"I asked for some salt after she gave me some pepper."
Translation:J'ai demandé du sel après qu'elle m'a donné du poivre.
Why is there a QUE before elle? (Instead of 'apres elle m'a donne...) Can it be left out?
When après is followed by a conjugated verb, it has to be followed by que. You cannot leave it out here.
Ah, thank you relox84-- but, to be clear, do you mean any place after apres, such as 'a donne' in the example?
The second half of the sentence introduces a new subject "elle" with the conjugated verbs following "elle m'a donné." Because you have a new subject, you need the "que." If the subject doesn't change and you use the infinitive, que is not used. J'ai demandé du sel après avoir goûté le poisson.
"Après" is a preposition that you can use with a noun: after the meal
"Après que" is a conjunction, starting a new clause: after + new subject + verb
Hello Sitesurf, it seems to me that the subjunctive imposes itself here "après qu'elle m'ait donné" Thanks for your answer.
"Pourquoi ce dévoiement du bon usage? Comment éviter la faute devant un tel abus de langage?"
It's through this kind of absurd sentences that you can tell an article was written by the Académie.
Coucou Bouchka !
I'm not Sitesurf of course, and far from a French grammarian, but I read this article some time ago regarding après que and avant que. L’Académie Française instructs that it should be "avant que + subjonctif" but "après que + indicatif." This is for logical reasons as well as grammatical since "après" suggest the idea of an action completed or fait accompli, whereas "avant" implies that it is in the future. Even when après que is used with an action that hasn't yet occurred, the current convention is to use the indicatif.
Course we can always wait to hear it straight from the horse's mouth. Sitesurf?
I think the fault for that over the top sentence is sensational journalism rather than the Académie.
Here's what l'Académie Française actually says.
It may be a losing battle against common usage though. They also recommend that capitalized letters take their proper accents, but that seems to be rare in print.
@CommeuneTexane: About accents on capital letters, it totally depends on where the book was printed.
Hi Bouchka, I have never used a subjunctive after "après que" because I had excellent teachers (starting with my mother) who would not let me. Sadly, many teachers didn't and don't even know the rule (nor many others).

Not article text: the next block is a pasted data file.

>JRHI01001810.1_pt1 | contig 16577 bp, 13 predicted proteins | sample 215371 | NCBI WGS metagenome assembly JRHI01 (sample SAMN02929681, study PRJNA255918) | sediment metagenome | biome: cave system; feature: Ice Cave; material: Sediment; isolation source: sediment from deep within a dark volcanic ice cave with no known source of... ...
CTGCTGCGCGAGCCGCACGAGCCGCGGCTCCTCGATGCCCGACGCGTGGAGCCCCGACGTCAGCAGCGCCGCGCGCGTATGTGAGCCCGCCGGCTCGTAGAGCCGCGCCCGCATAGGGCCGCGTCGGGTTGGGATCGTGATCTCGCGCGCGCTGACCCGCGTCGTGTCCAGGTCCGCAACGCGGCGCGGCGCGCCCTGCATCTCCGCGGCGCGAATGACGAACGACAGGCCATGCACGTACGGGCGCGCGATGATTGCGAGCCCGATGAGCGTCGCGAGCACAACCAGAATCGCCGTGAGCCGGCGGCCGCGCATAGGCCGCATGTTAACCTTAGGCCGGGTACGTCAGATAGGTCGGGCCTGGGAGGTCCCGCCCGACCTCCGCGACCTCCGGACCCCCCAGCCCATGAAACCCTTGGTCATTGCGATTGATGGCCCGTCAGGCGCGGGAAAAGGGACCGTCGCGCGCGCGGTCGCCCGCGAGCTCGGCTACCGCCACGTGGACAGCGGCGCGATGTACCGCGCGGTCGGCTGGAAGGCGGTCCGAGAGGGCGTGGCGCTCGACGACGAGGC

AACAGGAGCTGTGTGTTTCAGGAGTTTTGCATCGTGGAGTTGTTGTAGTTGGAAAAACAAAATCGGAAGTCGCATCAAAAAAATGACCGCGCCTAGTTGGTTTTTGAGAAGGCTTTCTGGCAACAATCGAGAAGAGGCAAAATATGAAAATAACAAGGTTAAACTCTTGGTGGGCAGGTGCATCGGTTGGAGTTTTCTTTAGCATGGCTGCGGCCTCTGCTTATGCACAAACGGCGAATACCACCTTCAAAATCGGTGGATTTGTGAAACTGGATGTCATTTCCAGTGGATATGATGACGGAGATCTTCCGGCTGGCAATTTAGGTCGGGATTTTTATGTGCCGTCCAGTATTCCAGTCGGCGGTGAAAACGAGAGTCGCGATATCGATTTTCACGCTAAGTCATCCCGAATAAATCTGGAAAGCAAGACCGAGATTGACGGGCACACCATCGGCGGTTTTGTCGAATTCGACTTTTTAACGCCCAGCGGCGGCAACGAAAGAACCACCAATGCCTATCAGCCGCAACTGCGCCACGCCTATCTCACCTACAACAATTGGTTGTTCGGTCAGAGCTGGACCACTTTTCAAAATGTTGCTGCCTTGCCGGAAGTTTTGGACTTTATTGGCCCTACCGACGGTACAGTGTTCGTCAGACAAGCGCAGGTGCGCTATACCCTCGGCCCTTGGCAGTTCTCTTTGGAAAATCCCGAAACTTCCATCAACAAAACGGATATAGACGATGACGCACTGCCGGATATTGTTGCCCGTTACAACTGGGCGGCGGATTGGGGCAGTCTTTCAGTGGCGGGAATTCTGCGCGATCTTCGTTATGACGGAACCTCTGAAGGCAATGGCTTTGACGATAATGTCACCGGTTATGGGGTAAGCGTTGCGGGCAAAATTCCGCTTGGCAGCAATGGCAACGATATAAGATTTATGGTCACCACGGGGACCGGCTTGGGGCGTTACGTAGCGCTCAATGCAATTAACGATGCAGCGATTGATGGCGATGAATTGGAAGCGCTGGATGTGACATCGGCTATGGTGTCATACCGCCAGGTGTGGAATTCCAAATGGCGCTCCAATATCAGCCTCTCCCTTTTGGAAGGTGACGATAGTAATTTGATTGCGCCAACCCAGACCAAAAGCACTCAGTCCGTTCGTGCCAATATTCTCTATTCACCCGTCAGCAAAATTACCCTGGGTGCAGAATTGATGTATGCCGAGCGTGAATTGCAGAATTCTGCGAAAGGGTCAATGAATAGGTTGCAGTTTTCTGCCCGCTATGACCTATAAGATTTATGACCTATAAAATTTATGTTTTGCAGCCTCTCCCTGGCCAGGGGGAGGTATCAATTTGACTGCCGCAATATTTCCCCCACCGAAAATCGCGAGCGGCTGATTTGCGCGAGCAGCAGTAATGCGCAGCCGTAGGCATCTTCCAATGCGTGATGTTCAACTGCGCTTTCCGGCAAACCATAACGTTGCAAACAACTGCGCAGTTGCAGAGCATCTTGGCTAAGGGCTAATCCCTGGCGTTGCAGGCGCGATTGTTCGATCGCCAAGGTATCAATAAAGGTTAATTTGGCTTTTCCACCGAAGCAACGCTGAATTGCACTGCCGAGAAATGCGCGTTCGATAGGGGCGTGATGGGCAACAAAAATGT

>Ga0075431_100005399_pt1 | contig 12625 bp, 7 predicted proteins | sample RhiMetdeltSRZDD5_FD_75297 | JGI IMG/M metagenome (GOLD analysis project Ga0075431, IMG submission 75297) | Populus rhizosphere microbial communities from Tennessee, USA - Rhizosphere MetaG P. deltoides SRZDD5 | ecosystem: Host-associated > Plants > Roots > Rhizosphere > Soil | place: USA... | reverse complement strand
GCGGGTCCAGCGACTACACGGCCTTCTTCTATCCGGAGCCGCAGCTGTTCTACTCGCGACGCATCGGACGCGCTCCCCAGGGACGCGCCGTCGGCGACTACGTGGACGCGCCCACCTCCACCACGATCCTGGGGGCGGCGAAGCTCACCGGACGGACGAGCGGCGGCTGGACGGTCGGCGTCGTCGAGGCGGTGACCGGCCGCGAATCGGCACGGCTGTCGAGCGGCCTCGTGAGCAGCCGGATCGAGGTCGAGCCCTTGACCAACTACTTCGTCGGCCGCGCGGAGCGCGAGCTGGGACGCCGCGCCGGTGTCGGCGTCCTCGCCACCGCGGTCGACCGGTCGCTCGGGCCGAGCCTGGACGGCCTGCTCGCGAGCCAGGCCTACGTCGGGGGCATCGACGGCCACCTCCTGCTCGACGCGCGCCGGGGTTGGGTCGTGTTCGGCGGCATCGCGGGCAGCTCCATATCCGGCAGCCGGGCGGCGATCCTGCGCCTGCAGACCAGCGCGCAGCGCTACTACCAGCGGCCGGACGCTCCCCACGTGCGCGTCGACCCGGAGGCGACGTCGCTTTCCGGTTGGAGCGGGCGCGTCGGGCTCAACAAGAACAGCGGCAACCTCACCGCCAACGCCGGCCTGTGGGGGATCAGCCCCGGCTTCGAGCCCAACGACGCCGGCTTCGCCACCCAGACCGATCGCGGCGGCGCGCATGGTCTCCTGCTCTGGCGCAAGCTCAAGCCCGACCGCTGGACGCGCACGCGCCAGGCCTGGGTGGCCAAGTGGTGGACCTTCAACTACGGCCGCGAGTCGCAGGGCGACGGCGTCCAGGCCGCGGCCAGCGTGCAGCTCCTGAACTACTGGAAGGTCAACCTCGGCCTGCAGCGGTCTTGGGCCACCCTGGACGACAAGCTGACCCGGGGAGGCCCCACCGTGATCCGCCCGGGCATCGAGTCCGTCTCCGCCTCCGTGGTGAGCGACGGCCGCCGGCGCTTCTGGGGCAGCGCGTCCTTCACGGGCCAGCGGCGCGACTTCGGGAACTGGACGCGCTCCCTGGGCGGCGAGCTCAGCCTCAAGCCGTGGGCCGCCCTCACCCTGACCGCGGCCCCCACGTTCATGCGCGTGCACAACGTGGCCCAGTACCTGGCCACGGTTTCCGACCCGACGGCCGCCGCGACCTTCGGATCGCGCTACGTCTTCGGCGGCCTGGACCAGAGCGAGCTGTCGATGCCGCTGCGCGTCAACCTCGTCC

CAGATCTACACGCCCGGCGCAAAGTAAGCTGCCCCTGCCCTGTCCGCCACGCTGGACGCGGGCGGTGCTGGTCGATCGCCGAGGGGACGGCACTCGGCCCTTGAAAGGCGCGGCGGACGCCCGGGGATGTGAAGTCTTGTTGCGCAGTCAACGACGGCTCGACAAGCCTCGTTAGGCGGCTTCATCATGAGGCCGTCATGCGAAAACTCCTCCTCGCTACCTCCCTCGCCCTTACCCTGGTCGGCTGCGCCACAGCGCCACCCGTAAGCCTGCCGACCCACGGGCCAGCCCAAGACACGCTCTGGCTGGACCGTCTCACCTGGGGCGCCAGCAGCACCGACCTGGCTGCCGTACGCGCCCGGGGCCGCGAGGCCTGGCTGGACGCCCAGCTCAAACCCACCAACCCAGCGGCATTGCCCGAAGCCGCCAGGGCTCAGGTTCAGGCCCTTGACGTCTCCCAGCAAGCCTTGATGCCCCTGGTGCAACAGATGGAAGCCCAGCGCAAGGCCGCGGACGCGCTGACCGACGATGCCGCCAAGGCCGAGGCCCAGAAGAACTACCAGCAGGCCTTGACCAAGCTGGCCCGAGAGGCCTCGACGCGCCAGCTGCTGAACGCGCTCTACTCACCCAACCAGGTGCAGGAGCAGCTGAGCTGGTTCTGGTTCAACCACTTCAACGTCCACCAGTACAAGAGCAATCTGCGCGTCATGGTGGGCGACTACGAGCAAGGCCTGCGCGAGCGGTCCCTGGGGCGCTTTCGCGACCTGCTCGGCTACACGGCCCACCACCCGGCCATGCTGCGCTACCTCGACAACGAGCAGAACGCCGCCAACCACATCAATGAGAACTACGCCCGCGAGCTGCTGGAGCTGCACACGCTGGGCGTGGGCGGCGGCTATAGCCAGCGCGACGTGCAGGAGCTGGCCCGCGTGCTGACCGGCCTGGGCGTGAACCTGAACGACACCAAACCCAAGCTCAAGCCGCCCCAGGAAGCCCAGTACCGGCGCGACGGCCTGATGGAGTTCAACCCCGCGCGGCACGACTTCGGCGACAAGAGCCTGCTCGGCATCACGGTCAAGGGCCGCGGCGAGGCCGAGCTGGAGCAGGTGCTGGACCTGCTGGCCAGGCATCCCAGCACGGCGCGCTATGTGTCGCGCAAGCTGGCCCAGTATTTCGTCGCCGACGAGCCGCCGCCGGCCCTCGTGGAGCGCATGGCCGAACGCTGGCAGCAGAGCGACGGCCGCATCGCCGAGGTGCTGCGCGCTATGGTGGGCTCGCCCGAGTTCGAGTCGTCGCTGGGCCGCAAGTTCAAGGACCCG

Shouldn't the expression "après que" always be followed by the subjunctive form in French? So the correct way should be : "(...) du sel après qu'elle m'eût donné du poivre" or something like that right?
Subjunctive is used after après que in spoken French, but strict Academic grammatical rules state it must be followed by the indicative (which sounds wrong to virtually all native speakers).
"après qu'elle m'ait donné du poivre" is what you'd hear from a native speaker. "après qu'elle m'eût donné" is subjunctive imperfect, which is completely archaic: in speech nobody uses it anymore, even in writing it tends to be avoided.
Not true, it sounds wrong to native speakers who have used the subjunctive long enough to have troubles fixing an old habit.
i really don't get what needs to be "fixed" here, also I've never met anyone for whom it was natural to use the indicative instead of the subjunctive after après que. It's simply not how our language works anymore.
I too have always used the subjunctive, and I didn't even suspect that I was wrong in doing so! So, French language learners, get ready to be wrongly corrected by french native speakers!
Why would donnée not be accepted? I am writing this as a female, where (m') in m'a is feminin
You make the agreements with the direct object, or the thing (or person) directly being acted upon by the verb. In this case, it is the poivre being physically given. Me or m' is the indirect object or the person receiving the item, but m' is not being given.
Here's a different example where the direct object is a person instead of an object.
Il m'a vu(e). / He saw me. The verb voir is acting directly on m' so it's vu if m' is masculine, and vue if m' is feminine.
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